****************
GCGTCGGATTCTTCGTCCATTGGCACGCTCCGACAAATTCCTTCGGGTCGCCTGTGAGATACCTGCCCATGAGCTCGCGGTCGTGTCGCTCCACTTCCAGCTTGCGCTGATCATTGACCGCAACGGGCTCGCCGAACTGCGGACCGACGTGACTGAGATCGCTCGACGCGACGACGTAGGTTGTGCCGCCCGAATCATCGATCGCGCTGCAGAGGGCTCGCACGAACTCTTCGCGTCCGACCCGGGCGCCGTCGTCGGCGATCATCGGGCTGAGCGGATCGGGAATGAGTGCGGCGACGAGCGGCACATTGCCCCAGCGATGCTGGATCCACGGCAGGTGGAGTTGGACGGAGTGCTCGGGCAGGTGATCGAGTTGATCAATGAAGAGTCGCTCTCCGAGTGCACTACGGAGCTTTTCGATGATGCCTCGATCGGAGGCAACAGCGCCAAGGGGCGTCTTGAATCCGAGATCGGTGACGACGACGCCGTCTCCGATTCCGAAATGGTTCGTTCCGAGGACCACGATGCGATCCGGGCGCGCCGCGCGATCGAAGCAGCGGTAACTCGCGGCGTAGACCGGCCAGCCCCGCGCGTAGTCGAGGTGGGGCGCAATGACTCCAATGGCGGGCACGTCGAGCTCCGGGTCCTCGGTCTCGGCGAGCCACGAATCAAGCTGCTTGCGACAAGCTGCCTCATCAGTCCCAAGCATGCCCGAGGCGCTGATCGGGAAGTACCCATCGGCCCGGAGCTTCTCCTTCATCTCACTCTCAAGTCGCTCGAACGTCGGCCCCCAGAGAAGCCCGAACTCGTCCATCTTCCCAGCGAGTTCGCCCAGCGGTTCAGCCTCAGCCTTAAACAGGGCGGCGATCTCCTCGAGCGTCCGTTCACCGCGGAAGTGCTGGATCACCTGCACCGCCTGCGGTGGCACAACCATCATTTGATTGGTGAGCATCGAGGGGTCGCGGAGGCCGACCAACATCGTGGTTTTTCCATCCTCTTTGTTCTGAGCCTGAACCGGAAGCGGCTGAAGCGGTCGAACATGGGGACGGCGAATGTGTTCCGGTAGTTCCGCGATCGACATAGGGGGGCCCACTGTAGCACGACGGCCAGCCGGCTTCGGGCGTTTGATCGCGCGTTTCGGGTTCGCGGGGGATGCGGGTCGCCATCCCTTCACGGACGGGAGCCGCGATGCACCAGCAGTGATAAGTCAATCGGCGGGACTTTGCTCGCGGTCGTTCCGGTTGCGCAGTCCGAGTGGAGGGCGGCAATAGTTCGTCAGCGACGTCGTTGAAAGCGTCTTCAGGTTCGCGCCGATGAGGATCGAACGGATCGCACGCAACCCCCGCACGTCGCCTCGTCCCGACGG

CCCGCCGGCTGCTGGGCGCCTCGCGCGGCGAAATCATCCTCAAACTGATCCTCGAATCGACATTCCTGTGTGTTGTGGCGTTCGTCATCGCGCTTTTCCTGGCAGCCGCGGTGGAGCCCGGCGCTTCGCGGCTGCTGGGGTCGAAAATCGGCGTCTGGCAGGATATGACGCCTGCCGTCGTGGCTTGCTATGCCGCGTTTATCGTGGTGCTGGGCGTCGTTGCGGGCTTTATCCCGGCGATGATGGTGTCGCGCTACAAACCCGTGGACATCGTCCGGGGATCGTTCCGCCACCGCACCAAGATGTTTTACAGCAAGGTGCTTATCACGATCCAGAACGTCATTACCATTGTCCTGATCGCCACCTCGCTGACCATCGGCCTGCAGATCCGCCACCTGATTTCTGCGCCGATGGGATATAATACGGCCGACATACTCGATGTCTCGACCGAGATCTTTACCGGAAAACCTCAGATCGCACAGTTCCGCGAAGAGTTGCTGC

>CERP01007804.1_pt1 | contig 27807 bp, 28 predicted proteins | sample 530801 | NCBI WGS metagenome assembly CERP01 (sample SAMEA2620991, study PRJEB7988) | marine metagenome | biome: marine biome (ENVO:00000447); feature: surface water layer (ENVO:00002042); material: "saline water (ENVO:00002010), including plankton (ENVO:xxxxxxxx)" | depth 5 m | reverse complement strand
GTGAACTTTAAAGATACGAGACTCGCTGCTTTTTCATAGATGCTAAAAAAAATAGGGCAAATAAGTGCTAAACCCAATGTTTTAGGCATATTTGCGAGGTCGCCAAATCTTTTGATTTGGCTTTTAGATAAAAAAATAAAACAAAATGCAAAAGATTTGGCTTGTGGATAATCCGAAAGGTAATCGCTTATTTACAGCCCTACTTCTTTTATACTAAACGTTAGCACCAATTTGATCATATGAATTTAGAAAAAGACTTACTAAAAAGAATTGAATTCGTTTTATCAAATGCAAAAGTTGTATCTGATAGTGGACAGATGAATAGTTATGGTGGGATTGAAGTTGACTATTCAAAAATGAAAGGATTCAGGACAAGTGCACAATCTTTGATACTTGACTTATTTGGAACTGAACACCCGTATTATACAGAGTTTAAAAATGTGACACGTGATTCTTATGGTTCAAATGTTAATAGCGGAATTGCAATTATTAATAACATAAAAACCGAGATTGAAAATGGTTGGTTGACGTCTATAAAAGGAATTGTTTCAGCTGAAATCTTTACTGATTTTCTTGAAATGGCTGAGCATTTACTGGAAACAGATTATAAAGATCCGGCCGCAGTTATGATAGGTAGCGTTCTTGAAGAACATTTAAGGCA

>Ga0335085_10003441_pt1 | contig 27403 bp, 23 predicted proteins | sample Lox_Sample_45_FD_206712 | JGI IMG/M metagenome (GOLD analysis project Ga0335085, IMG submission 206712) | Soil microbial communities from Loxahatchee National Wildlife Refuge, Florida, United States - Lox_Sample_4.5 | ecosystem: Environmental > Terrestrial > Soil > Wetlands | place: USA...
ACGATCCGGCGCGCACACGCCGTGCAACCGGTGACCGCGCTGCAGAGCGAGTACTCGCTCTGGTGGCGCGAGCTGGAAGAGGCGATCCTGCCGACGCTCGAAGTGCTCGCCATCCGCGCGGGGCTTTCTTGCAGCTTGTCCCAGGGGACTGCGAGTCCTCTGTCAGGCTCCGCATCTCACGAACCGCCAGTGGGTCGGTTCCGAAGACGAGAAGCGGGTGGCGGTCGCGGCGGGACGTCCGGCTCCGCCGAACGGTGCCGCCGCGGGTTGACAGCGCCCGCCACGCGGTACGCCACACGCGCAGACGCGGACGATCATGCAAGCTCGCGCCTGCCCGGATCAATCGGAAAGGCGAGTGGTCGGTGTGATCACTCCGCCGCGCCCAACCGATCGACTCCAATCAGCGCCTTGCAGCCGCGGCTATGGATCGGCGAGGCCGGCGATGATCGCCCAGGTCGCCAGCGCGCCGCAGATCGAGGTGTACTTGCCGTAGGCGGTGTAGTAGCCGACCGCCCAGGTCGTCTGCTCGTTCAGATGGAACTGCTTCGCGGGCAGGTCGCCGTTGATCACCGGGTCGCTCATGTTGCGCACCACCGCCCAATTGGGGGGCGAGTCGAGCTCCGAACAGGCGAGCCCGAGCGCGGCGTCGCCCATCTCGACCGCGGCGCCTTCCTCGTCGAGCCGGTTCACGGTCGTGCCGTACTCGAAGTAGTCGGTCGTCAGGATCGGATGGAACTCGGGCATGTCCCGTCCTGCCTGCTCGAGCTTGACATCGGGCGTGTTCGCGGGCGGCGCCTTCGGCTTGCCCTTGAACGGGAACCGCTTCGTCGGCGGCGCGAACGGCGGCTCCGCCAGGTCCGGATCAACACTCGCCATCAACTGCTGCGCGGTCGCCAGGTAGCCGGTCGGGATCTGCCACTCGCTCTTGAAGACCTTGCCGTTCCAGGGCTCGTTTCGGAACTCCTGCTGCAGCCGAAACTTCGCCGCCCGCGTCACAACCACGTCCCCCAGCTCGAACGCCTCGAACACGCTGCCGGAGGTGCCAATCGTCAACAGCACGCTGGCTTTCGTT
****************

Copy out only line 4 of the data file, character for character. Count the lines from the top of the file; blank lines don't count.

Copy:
GTGAACTTTAAAGATACGAGACTCGCTGCTTTTTCATAGATGCTAAAAAAAATAGGGCAAATAAGTGCTAAACCCAATGTTTTAGGCATATTTGCGAGGTCGCCAAATCTTTTGATTTGGCTTTTAGATAAAAAAATAAAACAAAATGCAAAAGATTTGGCTTGTGGATAATCCGAAAGGTAATCGCTTATTTACAGCCCTACTTCTTTTATACTAAACGTTAGCACCAATTTGATCATATGAATTTAGAAAAAGACTTACTAAAAAGAATTGAATTCGTTTTATCAAATGCAAAAGTTGTATCTGATAGTGGACAGATGAATAGTTATGGTGGGATTGAAGTTGACTATTCAAAAATGAAAGGATTCAGGACAAGTGCACAATCTTTGATACTTGACTTATTTGGAACTGAACACCCGTATTATACAGAGTTTAAAAATGTGACACGTGATTCTTATGGTTCAAATGTTAATAGCGGAATTGCAATTATTAATAACATAAAAACCGAGATTGAAAATGGTTGGTTGACGTCTATAAAAGGAATTGTTTCAGCTGAAATCTTTACTGATTTTCTTGAAATGGCTGAGCATTTACTGGAAACAGATTATAAAGATCCGGCCGCAGTTATGATAGGTAGCGTTCTTGAAGAACATTTAAGGCA